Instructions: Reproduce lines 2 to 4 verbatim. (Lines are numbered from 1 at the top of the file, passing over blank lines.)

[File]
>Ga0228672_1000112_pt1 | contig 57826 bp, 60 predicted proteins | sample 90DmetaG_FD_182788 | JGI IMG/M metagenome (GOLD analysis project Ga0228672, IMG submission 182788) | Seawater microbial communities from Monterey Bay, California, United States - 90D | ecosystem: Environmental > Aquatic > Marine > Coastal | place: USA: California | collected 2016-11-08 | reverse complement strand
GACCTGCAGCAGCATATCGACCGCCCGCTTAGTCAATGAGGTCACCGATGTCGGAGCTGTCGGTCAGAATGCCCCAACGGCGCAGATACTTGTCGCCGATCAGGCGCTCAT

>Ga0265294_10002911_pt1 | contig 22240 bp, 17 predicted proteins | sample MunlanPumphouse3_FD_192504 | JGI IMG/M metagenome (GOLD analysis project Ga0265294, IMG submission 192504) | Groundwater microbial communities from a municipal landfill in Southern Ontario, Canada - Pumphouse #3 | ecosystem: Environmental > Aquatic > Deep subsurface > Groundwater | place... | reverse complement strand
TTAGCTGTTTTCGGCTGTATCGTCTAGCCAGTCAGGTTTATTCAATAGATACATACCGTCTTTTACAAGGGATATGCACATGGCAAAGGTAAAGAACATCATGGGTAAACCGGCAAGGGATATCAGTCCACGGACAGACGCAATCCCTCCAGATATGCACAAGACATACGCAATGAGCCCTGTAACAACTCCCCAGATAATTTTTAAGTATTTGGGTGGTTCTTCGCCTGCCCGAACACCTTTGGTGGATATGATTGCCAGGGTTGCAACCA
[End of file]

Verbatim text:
GACCTGCAGCAGCATATCGACCGCCCGCTTAGTCAATGAGGTCACCGATGTCGGAGCTGTCGGTCAGAATGCCCCAACGGCGCAGATACTTGTCGCCGATCAGGCGCTCAT

>Ga0265294_10002911_pt1 | contig 22240 bp, 17 predicted proteins | sample MunlanPumphouse3_FD_192504 | JGI IMG/M metagenome (GOLD analysis project Ga0265294, IMG submission 192504) | Groundwater microbial communities from a municipal landfill in Southern Ontario, Canada - Pumphouse #3 | ecosystem: Environmental > Aquatic > Deep subsurface > Groundwater | place... | reverse complement strand
TTAGCTGTTTTCGGCTGTATCGTCTAGCCAGTCAGGTTTATTCAATAGATACATACCGTCTTTTACAAGGGATATGCACATGGCAAAGGTAAAGAACATCATGGGTAAACCGGCAAGGGATATCAGTCCACGGACAGACGCAATCCCTCCAGATATGCACAAGACATACGCAATGAGCCCTGTAACAACTCCCCAGATAATTTTTAAGTATTTGGGTGGTTCTTCGCCTGCCCGAACACCTTTGGTGGATATGATTGCCAGGGTTGCAACCA